</para>
1064 1065 1066 1067 1068 1069 1070 1071 1072 1073 1074 1075 1076 1077 1078

<!--

Well the specfiles have a more fixed format (they must contain specific
stuff), but those are also directly parseable python structures (and
'coincidentally', our data::element string representation is the same)

loosely based on json, tweaked to be directly parseable in python, but a
subset of that.
wiki page is http://bind10.isc.org/wiki/DataElementDesign

nope, spec files are written by module developers, and db should be done
through bindctl and friends

-->
1079 1080

    <para>
1081 1082 1083 1084 1085 1086 1087 1088 1089
      The configuration manager does not have any command line arguments.
      Normally it is not started manually, but is automatically
      started using the <command>bind10</command> master process
      (as covered in <xref linkend="bind10"/>).
    </para>

<!-- TODO: upcoming plans:
configuration for configuration manager itself. And perhaps we might
change the messaging protocol, but an admin should never see any of that
Jeremy C. Reed's avatar
Jeremy C. Reed committed
1090 1091 1092 1093 1094 1095 1096
-->

<!-- TODO: show examples, test this -->
<!--
, so an admin can simply run bindctl,
do config show, and it shows all modules; config show >module> shows all
options for that module
1097 1098 1099 1100 1101 1102 1103
-->

  </chapter>

  <chapter id="cmdctl">
    <title>Remote control daemon</title>

Jeremy C. Reed's avatar
Jeremy C. Reed committed
1104 1105 1106 1107 1108 1109 1110 1111
    <para>
      <command>b10-cmdctl</command> is the gateway between
      administrators and the BIND 10 system.
      It is a HTTPS server that uses standard HTTP Digest
      Authentication for username and password validation.
      It provides a REST-ful interface for accessing and controlling
      BIND 10.
    </para>
1112 1113
<!-- TODO: copy examples from wiki, try with wget -->

Jeremy C. Reed's avatar
Jeremy C. Reed committed
1114
    <para>
1115
      When <command>b10-cmdctl</command> starts, it firsts
1116 1117
      asks <command>b10-cfgmgr</command> about what modules are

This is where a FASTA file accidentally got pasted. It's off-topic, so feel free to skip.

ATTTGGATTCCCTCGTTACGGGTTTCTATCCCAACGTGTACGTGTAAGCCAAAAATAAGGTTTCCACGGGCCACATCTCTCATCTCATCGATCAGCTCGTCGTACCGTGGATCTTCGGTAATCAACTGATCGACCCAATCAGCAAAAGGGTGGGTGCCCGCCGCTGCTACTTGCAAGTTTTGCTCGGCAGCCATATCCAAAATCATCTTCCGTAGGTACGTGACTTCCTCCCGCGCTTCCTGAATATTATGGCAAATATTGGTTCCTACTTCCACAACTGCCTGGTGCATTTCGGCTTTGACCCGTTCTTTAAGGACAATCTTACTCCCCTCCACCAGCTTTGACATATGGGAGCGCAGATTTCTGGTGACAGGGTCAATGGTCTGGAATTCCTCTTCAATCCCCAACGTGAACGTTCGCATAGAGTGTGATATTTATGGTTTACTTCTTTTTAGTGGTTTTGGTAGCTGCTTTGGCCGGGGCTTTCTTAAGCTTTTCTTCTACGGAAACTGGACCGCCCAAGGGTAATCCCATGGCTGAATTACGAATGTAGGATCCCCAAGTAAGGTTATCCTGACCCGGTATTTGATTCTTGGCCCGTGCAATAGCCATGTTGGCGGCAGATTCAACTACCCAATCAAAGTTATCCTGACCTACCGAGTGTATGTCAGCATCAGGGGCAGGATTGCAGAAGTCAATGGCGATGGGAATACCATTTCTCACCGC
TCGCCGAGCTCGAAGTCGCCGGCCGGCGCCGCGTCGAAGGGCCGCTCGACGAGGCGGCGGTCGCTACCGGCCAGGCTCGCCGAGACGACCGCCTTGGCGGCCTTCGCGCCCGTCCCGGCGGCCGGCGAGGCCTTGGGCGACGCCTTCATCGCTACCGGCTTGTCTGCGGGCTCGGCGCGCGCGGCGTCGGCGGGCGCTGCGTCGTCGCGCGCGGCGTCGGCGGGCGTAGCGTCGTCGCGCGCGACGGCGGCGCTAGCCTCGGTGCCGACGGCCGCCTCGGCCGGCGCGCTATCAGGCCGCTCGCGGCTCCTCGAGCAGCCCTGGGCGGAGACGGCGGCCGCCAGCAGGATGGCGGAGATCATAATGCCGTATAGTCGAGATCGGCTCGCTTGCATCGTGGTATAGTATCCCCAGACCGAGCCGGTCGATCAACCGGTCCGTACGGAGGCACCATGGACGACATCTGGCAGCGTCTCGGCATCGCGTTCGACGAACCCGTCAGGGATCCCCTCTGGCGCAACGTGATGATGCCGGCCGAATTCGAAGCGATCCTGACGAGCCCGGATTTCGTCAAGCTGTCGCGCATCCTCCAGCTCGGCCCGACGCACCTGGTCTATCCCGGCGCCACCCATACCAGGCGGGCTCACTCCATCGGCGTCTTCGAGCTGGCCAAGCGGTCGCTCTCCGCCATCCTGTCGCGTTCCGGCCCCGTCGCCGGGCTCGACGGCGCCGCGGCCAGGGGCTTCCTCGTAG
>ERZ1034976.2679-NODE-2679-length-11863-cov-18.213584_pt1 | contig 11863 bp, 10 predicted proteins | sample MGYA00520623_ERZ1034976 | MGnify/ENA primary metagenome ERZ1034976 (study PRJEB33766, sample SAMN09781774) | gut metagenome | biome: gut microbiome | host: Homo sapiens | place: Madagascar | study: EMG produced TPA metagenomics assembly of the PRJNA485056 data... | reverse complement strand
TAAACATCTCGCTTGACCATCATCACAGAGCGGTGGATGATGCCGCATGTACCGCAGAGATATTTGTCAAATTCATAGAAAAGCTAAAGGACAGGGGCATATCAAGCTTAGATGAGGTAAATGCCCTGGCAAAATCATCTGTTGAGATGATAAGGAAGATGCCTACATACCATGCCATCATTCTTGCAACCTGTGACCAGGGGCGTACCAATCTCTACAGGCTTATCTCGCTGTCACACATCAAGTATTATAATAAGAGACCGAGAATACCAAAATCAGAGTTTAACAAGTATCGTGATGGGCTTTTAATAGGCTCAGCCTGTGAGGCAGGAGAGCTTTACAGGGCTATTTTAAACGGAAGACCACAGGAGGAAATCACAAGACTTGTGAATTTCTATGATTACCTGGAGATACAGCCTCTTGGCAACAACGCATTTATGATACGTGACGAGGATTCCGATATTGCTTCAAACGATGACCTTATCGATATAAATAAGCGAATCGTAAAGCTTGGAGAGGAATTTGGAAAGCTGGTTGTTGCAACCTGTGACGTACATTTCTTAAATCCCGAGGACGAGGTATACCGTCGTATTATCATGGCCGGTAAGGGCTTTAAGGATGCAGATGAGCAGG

running and what their configuration is (over the
1118
      <command>b10-msgq</command> channel). Then it will start listening
Jeremy C. Reed's avatar
Jeremy C. Reed committed
1119 1120 1121 1122 1123 1124 1125 1126 1127
      on HTTPS for clients &mdash; the user interface &mdash; such
      as <command>bindctl</command>.
    </para>

    <para>
      <command>b10-cmdctl</command> directly sends commands
      (received from the user interface) to the specified component.
      Configuration changes are actually commands to
      <command>b10-cfgmgr</command> so are sent there.
1128
    </para>
1129

Jeremy C. Reed's avatar
Jeremy C. Reed committed
1130 1131 1132 1133 1134 1135 1136 1137 1138 1139 1140 1141 1142
<!--
TODO:
"For bindctl to list a module's available configurations and
available commands, it communicates over the cmdctl REST interface.
cmdctl then asks cfgmgr over the msgq command channel. Then cfgmgr
asks the module for its specification and also cfgmgr looks in its
own configuration database for current values."

(05:32:03) jelte: i think cmdctl doesn't request it upon a incoming
GET, but rather requests it once and then listens in for updates,
but you might wanna check with likun
-->

1143 1144
<!-- TODO: replace /usr/local -->
<!-- TODO: permissions -->
1145 1146 1147
    <para>The HTTPS server requires a private key,
      such as a RSA PRIVATE KEY.
      The default location is at
1148
      <filename>/usr/local/etc/bind10-devel/cmdctl-keyfile.pem</filename>.
1149
      (A sample key is at
1150
      <filename>/usr/local/share/bind10-devel/cmdctl-keyfile.pem</filename>.)
1151
      It also uses a certificate located at
1152
      <filename>/usr/local/etc/bind10-devel/cmdctl-certfile.pem</filename>.
1153
      (A sample certificate is at
1154
      <filename>/usr/local/share/bind10-devel/cmdctl-certfile.pem</filename>.)
1155
      This may be a self-signed certificate or purchased from a
1156 1157
      certification authority.
    </para>
1158 1159

    <note><para>
Jeremy C. Reed's avatar
Jeremy C. Reed committed
1160 1161 1162 1163 1164
      The HTTPS server doesn't support a certificate request from a
      client (at this time).
<!-- TODO: maybe allow request from server side -->
      The <command>b10-cmdctl</command> daemon does not provide a
      public service. If any client wants to control BIND 10, then
Jeremy C. Reed's avatar
Jeremy C. Reed committed
1165
      a certificate needs to be first received from the BIND 10
Jeremy C. Reed's avatar
Jeremy C. Reed committed
1166 1167
      administrator.
      The BIND 10 installation provides a sample PEM bundle that matches
1168 1169 1170
      the sample key and certificate.
    </para></note>
<!-- TODO: cross-ref -->